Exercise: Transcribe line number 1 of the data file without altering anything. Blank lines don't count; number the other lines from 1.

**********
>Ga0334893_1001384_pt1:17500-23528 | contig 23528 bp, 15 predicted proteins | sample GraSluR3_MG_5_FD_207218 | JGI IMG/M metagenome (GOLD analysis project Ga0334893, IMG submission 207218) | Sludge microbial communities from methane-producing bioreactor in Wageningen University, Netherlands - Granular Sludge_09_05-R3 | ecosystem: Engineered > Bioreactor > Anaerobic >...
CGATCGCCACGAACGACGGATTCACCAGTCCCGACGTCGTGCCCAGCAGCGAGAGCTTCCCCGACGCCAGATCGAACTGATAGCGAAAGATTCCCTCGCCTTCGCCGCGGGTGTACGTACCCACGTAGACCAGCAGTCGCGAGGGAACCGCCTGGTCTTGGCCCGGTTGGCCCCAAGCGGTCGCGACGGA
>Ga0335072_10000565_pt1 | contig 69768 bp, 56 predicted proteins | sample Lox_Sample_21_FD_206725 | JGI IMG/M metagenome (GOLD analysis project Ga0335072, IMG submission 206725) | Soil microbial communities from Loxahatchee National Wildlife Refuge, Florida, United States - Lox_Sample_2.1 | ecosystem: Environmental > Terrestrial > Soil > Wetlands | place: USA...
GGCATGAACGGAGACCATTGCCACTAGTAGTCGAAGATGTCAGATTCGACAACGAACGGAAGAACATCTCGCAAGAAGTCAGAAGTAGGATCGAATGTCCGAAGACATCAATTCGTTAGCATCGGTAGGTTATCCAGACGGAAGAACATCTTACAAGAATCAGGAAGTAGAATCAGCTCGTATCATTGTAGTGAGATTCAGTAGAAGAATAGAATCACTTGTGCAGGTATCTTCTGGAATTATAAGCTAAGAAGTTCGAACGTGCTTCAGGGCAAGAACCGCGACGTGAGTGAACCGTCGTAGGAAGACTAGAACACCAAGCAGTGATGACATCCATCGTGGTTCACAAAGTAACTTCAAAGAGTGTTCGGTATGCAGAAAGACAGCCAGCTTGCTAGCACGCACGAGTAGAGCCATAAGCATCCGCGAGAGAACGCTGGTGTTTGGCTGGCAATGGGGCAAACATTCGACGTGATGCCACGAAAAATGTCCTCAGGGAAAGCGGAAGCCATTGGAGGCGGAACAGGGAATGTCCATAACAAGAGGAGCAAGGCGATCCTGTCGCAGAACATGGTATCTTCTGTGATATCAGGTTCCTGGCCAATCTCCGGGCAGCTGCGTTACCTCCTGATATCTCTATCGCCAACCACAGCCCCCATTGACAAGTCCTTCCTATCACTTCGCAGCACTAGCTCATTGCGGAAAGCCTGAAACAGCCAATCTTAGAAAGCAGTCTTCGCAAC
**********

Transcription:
>Ga0334893_1001384_pt1:17500-23528 | contig 23528 bp, 15 predicted proteins | sample GraSluR3_MG_5_FD_207218 | JGI IMG/M metagenome (GOLD analysis project Ga0334893, IMG submission 207218) | Sludge microbial communities from methane-producing bioreactor in Wageningen University, Netherlands - Granular Sludge_09_05-R3 | ecosystem: Engineered > Bioreactor > Anaerobic >...